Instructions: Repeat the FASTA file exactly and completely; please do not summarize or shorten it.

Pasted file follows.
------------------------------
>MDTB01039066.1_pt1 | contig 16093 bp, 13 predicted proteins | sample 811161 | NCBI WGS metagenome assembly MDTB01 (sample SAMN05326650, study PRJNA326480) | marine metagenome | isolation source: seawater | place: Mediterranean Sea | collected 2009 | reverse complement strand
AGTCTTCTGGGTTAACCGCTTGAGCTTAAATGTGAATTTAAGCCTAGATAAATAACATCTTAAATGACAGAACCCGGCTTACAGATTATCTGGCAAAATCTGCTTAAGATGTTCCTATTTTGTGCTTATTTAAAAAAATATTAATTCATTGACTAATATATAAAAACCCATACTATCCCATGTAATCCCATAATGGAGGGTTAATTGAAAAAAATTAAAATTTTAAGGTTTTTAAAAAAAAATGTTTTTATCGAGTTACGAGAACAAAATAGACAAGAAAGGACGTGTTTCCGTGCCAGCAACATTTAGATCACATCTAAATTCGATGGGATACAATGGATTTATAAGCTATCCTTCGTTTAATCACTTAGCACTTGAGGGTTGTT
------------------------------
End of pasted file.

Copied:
>MDTB01039066.1_pt1 | contig 16093 bp, 13 predicted proteins | sample 811161 | NCBI WGS metagenome assembly MDTB01 (sample SAMN05326650, study PRJNA326480) | marine metagenome | isolation source: seawater | place: Mediterranean Sea | collected 2009 | reverse complement strand
AGTCTTCTGGGTTAACCGCTTGAGCTTAAATGTGAATTTAAGCCTAGATAAATAACATCTTAAATGACAGAACCCGGCTTACAGATTATCTGGCAAAATCTGCTTAAGATGTTCCTATTTTGTGCTTATTTAAAAAAATATTAATTCATTGACTAATATATAAAAACCCATACTATCCCATGTAATCCCATAATGGAGGGTTAATTGAAAAAAATTAAAATTTTAAGGTTTTTAAAAAAAAATGTTTTTATCGAGTTACGAGAACAAAATAGACAAGAAAGGACGTGTTTCCGTGCCAGCAACATTTAGATCACATCTAAATTCGATGGGATACAATGGATTTATAAGCTATCCTTCGTTTAATCACTTAGCACTTGAGGGTTGTT